Chapter

Learning and Anxiety

Peter F. Lovibond

in Associative Learning and Conditioning Theory

Published in print March 2011 | ISBN: 9780199735969
Published online May 2011 | e-ISBN: 9780199894529 | DOI: http://dx.doi.org/10.1093/acprof:oso/9780199735969.003.0037
Learning and Anxiety

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Traditionally, it has been assumed that associative learning is carried out by a low-level, reflexive, unconscious system, and accordingly associative explanations of clinical disorders have focused on irrational aspects of those disorders. However, research on human associative learning suggests that it depends critically on high-level, propositional, conscious processes. This perspective opens the door for an associative account of cognitive features of disorders, such as beliefs (rational and irrational). This chapter explores such an account, with a focus on anxiety. It argues that learned anxiety involves the development of threat beliefs regarding associations between antecedent stimuli and harmful outcomes. Performance is an automatic expectancy-based process. Threat expectancy and anxiety are also modulated by instrumental actions such as avoidance and safety behaviors. Threat beliefs may be established by direct experience, observation, language, and inference. Effective treatment can best be achieved by a coordinated combination of these same pathways.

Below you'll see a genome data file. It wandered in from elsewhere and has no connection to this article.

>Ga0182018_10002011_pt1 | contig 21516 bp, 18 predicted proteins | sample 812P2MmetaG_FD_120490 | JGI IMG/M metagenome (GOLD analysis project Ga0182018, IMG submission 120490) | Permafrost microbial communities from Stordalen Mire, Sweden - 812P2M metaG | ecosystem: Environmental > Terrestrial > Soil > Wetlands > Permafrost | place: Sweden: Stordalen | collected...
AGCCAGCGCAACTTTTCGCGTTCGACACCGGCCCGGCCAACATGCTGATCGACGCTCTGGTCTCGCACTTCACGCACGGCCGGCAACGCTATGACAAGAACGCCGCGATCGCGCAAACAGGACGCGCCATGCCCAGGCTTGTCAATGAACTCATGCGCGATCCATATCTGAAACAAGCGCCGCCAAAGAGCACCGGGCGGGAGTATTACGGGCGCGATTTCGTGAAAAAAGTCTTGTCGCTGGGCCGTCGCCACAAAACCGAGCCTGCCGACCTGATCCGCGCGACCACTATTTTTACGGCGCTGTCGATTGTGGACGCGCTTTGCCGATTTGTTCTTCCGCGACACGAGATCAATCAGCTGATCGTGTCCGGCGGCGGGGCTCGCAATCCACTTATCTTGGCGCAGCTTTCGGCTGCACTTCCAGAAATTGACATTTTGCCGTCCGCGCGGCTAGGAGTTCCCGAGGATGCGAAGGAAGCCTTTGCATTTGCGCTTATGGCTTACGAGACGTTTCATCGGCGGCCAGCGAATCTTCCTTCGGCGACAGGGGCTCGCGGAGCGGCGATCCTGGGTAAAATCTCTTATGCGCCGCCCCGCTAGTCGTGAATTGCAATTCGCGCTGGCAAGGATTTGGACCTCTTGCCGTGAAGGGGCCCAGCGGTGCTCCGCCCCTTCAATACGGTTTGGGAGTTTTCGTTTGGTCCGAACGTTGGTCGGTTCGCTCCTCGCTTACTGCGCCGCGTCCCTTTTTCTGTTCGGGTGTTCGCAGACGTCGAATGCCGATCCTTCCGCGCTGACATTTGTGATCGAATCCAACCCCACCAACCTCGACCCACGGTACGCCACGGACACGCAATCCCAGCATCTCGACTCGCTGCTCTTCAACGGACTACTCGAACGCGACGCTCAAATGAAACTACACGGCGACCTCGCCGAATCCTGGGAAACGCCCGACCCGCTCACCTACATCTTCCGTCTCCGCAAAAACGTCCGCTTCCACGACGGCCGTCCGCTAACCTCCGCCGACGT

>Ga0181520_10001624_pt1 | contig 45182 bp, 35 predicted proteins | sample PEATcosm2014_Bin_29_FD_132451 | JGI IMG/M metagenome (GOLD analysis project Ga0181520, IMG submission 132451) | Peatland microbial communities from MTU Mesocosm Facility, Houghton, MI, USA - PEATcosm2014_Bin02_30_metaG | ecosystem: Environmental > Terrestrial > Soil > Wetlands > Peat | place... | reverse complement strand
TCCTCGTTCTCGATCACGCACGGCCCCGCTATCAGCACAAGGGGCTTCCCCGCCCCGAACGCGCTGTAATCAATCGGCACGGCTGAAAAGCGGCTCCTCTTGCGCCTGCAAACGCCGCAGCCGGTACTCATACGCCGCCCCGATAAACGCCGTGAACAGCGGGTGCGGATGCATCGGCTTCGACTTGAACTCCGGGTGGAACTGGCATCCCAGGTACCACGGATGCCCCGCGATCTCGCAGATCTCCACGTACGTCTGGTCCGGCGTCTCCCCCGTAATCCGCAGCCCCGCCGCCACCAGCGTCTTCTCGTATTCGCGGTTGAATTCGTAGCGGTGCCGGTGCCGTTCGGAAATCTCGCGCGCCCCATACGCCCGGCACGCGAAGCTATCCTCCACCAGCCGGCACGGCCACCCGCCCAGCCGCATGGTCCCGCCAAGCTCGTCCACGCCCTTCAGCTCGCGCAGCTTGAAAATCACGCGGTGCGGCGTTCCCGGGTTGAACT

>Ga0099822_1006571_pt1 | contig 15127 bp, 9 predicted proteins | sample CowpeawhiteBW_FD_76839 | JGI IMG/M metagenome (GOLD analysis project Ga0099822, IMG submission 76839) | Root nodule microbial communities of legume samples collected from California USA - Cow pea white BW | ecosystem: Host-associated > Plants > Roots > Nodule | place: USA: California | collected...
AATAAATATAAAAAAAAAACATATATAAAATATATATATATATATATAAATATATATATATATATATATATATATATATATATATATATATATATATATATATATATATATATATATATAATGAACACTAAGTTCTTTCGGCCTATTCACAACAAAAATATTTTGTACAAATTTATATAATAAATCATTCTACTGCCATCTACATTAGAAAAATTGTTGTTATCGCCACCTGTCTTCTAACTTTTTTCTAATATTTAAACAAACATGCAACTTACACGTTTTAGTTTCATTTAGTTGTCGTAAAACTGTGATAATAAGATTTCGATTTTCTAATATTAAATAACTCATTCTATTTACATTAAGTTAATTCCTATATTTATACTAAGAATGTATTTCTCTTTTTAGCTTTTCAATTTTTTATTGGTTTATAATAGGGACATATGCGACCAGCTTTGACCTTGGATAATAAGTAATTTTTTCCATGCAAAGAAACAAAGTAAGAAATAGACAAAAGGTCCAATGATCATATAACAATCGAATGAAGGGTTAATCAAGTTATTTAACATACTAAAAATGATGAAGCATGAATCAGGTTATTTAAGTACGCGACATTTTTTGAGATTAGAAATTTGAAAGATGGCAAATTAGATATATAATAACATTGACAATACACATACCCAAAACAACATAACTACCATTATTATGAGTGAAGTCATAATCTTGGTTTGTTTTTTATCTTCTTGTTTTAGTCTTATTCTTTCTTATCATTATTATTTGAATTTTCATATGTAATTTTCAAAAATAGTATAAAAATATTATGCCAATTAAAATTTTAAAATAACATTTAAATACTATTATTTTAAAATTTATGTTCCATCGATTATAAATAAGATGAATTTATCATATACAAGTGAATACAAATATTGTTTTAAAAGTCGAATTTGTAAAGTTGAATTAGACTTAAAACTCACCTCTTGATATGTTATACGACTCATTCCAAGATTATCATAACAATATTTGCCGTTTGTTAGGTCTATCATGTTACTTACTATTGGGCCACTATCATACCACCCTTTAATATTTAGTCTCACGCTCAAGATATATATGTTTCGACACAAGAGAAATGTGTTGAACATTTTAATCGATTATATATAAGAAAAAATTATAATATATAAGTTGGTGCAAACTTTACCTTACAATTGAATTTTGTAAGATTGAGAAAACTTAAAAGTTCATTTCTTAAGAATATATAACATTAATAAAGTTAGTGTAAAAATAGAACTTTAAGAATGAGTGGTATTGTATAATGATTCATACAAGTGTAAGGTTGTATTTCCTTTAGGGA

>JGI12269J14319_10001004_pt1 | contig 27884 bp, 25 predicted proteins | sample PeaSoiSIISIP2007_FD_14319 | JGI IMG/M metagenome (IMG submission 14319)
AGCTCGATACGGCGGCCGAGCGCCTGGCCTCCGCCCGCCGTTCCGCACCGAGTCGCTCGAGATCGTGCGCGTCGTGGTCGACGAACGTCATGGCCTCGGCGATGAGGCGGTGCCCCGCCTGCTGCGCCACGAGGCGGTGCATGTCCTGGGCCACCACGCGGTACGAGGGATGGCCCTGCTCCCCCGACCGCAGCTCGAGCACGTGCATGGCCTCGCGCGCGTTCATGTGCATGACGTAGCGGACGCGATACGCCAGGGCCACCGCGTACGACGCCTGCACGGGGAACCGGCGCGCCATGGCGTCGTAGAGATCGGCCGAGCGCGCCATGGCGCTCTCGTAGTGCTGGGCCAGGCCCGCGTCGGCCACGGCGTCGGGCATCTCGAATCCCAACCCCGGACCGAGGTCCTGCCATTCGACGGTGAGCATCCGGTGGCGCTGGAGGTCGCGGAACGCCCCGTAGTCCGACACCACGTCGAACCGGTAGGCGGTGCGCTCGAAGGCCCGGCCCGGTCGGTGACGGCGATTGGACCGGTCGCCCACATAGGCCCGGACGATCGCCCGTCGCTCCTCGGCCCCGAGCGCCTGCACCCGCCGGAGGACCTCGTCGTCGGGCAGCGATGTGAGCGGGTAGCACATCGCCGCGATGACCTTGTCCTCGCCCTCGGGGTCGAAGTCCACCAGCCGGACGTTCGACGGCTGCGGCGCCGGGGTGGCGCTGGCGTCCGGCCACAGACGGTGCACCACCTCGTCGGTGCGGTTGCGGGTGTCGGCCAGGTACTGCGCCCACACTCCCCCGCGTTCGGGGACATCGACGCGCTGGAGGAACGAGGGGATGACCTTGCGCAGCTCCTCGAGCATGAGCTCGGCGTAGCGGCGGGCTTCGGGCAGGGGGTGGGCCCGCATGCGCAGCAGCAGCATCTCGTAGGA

Keywords: anxiety; expectancy; propositional learning; contingency awareness; threat beliefs

Chapter.  10825 words. 

Subjects: Cognitive Psychology

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